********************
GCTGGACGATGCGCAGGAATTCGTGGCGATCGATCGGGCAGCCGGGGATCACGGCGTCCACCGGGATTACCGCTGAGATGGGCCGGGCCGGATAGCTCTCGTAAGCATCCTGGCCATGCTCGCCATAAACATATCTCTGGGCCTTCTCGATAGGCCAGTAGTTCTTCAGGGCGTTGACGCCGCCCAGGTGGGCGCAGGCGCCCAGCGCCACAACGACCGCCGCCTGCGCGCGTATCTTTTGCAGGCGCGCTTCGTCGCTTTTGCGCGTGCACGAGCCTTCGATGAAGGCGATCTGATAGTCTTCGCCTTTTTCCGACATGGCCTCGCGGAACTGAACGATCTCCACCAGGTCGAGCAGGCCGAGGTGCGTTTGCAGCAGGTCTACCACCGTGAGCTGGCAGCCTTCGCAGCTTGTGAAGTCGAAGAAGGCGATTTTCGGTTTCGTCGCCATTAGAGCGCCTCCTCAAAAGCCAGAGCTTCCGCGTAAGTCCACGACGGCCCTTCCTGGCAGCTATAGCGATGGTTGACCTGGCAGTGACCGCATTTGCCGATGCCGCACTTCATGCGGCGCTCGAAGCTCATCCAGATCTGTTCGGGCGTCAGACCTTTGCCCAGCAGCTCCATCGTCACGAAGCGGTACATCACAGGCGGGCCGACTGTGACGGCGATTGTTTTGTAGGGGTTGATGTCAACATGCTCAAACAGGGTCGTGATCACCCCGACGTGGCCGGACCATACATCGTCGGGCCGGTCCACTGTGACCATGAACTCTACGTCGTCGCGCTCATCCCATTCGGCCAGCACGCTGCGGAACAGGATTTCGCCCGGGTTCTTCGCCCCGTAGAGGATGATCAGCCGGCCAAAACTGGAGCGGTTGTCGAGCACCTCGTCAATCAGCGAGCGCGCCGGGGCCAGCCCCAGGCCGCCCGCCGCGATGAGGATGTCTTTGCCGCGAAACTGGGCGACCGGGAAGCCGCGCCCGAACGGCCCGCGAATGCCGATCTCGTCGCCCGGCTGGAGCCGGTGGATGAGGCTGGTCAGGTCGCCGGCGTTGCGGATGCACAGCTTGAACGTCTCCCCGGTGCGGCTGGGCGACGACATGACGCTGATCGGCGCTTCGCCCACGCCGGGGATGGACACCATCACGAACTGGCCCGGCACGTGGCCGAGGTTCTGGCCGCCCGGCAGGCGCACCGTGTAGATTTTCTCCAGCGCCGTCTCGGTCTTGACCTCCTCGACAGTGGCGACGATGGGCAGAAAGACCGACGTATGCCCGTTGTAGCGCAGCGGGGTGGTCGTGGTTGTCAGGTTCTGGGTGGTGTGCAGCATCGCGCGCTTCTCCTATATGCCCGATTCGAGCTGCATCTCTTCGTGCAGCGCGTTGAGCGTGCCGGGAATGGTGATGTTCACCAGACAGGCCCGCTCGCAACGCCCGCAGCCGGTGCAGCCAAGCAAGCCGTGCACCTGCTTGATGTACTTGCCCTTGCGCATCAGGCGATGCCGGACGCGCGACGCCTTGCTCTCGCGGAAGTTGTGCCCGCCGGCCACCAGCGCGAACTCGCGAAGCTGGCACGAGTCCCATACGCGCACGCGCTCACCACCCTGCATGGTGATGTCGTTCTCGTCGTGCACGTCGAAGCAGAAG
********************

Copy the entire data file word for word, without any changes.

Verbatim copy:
GCTGGACGATGCGCAGGAATTCGTGGCGATCGATCGGGCAGCCGGGGATCACGGCGTCCACCGGGATTACCGCTGAGATGGGCCGGGCCGGATAGCTCTCGTAAGCATCCTGGCCATGCTCGCCATAAACATATCTCTGGGCCTTCTCGATAGGCCAGTAGTTCTTCAGGGCGTTGACGCCGCCCAGGTGGGCGCAGGCGCCCAGCGCCACAACGACCGCCGCCTGCGCGCGTATCTTTTGCAGGCGCGCTTCGTCGCTTTTGCGCGTGCACGAGCCTTCGATGAAGGCGATCTGATAGTCTTCGCCTTTTTCCGACATGGCCTCGCGGAACTGAACGATCTCCACCAGGTCGAGCAGGCCGAGGTGCGTTTGCAGCAGGTCTACCACCGTGAGCTGGCAGCCTTCGCAGCTTGTGAAGTCGAAGAAGGCGATTTTCGGTTTCGTCGCCATTAGAGCGCCTCCTCAAAAGCCAGAGCTTCCGCGTAAGTCCACGACGGCCCTTCCTGGCAGCTATAGCGATGGTTGACCTGGCAGTGACCGCATTTGCCGATGCCGCACTTCATGCGGCGCTCGAAGCTCATCCAGATCTGTTCGGGCGTCAGACCTTTGCCCAGCAGCTCCATCGTCACGAAGCGGTACATCACAGGCGGGCCGACTGTGACGGCGATTGTTTTGTAGGGGTTGATGTCAACATGCTCAAACAGGGTCGTGATCACCCCGACGTGGCCGGACCATACATCGTCGGGCCGGTCCACTGTGACCATGAACTCTACGTCGTCGCGCTCATCCCATTCGGCCAGCACGCTGCGGAACAGGATTTCGCCCGGGTTCTTCGCCCCGTAGAGGATGATCAGCCGGCCAAAACTGGAGCGGTTGTCGAGCACCTCGTCAATCAGCGAGCGCGCCGGGGCCAGCCCCAGGCCGCCCGCCGCGATGAGGATGTCTTTGCCGCGAAACTGGGCGACCGGGAAGCCGCGCCCGAACGGCCCGCGAATGCCGATCTCGTCGCCCGGCTGGAGCCGGTGGATGAGGCTGGTCAGGTCGCCGGCGTTGCGGATGCACAGCTTGAACGTCTCCCCGGTGCGGCTGGGCGACGACATGACGCTGATCGGCGCTTCGCCCACGCCGGGGATGGACACCATCACGAACTGGCCCGGCACGTGGCCGAGGTTCTGGCCGCCCGGCAGGCGCACCGTGTAGATTTTCTCCAGCGCCGTCTCGGTCTTGACCTCCTCGACAGTGGCGACGATGGGCAGAAAGACCGACGTATGCCCGTTGTAGCGCAGCGGGGTGGTCGTGGTTGTCAGGTTCTGGGTGGTGTGCAGCATCGCGCGCTTCTCCTATATGCCCGATTCGAGCTGCATCTCTTCGTGCAGCGCGTTGAGCGTGCCGGGAATGGTGATGTTCACCAGACAGGCCCGCTCGCAACGCCCGCAGCCGGTGCAGCCAAGCAAGCCGTGCACCTGCTTGATGTACTTGCCCTTGCGCATCAGGCGATGCCGGACGCGCGACGCCTTGCTCTCGCGGAAGTTGTGCCCGCCGGCCACCAGCGCGAACTCGCGAAGCTGGCACGAGTCCCATACGCGCACGCGCTCACCACCCTGCATGGTGATGTCGTTCTCGTCGTGCACGTCGAAGCAGAAG